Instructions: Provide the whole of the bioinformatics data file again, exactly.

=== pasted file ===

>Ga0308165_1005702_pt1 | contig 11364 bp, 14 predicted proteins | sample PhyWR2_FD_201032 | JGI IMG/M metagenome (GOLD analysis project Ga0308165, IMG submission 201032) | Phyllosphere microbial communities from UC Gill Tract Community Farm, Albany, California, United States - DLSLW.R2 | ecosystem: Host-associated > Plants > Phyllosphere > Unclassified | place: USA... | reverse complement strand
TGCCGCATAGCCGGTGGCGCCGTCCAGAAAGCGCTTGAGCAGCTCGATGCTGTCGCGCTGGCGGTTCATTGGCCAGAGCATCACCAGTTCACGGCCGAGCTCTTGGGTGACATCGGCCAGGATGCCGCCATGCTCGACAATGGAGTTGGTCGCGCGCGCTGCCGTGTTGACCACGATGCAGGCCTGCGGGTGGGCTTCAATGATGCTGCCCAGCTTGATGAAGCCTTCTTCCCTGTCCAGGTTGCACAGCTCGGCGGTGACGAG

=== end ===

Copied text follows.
>Ga0308165_1005702_pt1 | contig 11364 bp, 14 predicted proteins | sample PhyWR2_FD_201032 | JGI IMG/M metagenome (GOLD analysis project Ga0308165, IMG submission 201032) | Phyllosphere microbial communities from UC Gill Tract Community Farm, Albany, California, United States - DLSLW.R2 | ecosystem: Host-associated > Plants > Phyllosphere > Unclassified | place: USA... | reverse complement strand
TGCCGCATAGCCGGTGGCGCCGTCCAGAAAGCGCTTGAGCAGCTCGATGCTGTCGCGCTGGCGGTTCATTGGCCAGAGCATCACCAGTTCACGGCCGAGCTCTTGGGTGACATCGGCCAGGATGCCGCCATGCTCGACAATGGAGTTGGTCGCGCGCGCTGCCGTGTTGACCACGATGCAGGCCTGCGGGTGGGCTTCAATGATGCTGCCCAGCTTGATGAAGCCTTCTTCCCTGTCCAGGTTGCACAGCTCGGCGGTGACGAG